The pre-verbal stage of the in-arms period does not mean that the parent and child communicated in total silence for 9 months! Far from it. A mother will 'speak' to her child, both normally as if the child could understand and through other sounds such as singing, humming and even 'baby talk'.  Because the child recognizes the mother's voice, some parents actually say that their child looked at them so intelligently, as if they understood every word. But the first seven years of a child are the years for the development of concrete logic. Concrete logic is the body's response to its full sensory exploration of the child's limited environment. It is the sound of the mother's voice, its volume, pitch and intonation that has become meaningful to the child. From the mother's voice, which becomes the 'known' the child is able to distinguish others who speak, without every worrying about what is actually being said.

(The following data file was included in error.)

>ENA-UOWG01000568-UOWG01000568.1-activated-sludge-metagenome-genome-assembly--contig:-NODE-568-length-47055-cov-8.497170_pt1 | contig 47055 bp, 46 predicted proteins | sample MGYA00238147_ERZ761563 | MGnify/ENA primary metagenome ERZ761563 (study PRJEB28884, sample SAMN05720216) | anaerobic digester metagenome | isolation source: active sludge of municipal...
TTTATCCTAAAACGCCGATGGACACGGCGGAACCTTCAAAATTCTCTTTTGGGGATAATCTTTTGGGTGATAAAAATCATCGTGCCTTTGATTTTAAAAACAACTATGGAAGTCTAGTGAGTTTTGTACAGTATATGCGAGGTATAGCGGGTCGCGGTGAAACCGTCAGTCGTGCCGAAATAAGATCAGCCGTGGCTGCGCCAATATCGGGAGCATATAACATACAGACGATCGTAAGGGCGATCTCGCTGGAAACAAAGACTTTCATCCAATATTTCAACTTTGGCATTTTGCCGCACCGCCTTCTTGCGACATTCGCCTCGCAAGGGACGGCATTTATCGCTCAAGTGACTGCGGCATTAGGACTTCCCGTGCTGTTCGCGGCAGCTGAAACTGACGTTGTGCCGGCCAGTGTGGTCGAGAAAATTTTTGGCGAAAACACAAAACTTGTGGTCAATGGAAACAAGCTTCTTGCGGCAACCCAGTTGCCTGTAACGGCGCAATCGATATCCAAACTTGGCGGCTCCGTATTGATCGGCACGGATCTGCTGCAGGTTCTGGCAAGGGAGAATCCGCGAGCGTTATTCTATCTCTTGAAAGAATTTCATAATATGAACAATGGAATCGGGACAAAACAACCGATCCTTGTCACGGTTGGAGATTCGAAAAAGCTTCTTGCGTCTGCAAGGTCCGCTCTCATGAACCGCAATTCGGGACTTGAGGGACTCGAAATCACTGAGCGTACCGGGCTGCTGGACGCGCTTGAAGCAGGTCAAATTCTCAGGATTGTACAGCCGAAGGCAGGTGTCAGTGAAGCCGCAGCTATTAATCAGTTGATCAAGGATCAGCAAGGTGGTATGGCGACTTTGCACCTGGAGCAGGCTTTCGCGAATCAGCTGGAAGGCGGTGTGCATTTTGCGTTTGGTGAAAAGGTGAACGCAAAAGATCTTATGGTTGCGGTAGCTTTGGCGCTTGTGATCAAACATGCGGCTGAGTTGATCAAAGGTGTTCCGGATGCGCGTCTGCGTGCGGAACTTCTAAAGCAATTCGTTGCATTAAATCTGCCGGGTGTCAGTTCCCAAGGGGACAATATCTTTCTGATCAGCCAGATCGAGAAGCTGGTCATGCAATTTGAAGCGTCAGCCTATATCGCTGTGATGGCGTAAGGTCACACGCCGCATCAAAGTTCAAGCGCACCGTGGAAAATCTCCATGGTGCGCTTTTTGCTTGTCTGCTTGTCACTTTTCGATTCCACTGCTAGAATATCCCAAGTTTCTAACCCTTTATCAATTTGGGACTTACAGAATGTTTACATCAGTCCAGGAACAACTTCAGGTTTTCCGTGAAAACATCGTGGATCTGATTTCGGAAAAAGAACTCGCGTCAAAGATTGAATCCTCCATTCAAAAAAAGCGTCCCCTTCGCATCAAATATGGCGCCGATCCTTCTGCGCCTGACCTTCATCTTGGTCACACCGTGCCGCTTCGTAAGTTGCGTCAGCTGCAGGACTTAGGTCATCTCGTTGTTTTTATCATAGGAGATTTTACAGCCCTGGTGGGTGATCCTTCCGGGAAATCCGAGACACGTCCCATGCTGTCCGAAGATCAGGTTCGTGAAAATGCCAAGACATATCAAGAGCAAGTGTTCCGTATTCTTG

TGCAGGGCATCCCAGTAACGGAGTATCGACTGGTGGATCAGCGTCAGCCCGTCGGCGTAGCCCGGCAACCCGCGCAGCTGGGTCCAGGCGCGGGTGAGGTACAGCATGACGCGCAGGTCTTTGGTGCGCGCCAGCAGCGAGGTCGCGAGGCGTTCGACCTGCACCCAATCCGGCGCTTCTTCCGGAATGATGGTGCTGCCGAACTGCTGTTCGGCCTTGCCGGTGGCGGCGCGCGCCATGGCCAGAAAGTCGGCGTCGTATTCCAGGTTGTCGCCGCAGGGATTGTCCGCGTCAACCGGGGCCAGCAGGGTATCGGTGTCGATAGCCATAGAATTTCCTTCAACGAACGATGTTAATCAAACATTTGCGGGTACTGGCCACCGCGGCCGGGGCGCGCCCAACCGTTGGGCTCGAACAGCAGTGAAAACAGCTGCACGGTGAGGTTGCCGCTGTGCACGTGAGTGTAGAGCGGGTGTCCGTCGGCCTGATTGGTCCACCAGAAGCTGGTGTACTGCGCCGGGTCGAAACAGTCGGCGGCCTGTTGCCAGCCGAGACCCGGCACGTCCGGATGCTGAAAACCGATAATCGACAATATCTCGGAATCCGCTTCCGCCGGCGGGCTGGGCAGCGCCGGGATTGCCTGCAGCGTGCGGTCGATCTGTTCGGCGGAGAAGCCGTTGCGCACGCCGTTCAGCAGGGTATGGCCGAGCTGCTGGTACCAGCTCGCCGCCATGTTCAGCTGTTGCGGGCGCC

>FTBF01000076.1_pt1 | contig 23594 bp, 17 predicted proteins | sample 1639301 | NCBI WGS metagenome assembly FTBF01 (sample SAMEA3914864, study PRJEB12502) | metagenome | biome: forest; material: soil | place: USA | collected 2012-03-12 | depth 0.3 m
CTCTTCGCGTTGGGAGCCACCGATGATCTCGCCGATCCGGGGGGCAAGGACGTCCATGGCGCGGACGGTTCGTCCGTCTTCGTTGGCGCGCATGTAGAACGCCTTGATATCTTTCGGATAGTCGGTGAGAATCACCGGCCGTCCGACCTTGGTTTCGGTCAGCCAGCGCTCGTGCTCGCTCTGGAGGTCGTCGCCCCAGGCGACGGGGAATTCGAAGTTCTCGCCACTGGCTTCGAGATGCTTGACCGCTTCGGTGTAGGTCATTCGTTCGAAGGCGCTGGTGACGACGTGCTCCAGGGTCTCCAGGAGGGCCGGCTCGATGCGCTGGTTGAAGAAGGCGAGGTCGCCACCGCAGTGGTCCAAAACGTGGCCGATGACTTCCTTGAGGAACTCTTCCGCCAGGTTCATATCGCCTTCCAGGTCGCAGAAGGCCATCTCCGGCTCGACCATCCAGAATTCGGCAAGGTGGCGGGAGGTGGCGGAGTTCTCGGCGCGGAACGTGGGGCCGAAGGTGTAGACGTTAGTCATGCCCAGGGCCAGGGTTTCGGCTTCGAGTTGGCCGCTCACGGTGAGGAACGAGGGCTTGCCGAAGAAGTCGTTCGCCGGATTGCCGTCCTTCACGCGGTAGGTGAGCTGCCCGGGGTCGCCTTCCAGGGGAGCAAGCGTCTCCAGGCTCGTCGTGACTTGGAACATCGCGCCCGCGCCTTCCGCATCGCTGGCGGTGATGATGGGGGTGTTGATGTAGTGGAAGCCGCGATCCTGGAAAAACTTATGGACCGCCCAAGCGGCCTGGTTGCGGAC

Language, at this point, at the end of the ninth month, is practically nonexistent. Even when the child at an earlier age, begins to mouth the words in imitation and begins to make sounds and eventually words, for the child its first words are still a sensory experience, a part of their concrete logic. As long as the basic needs of the child are being looked after, the pre-verbal child can spend hours trying on a new touch, a new taste even a new feeling.

What part of the brain is at work in the pre-verbal child? Among the three layers of brain we have, by far the oldest and smallest is the sensory-motor brain, sometimes called the reptilian brain. Why reptilian? Probably because it controls the most basic habituation of any living creature, the physical well being of its own body. Wrapped around the sensory/motor brain is a much larger emotional-cognitive brain. Not only is this a middle brain, but it also plays a direct role in the development of both the sensory-motor brain and the neo-cortex. The middle brain tells the sensory-motor brain whether or not a particular movement or sensation actually feels good. If it feels good, of course, then the sensory-motor brain will seek out a repetition of that movement.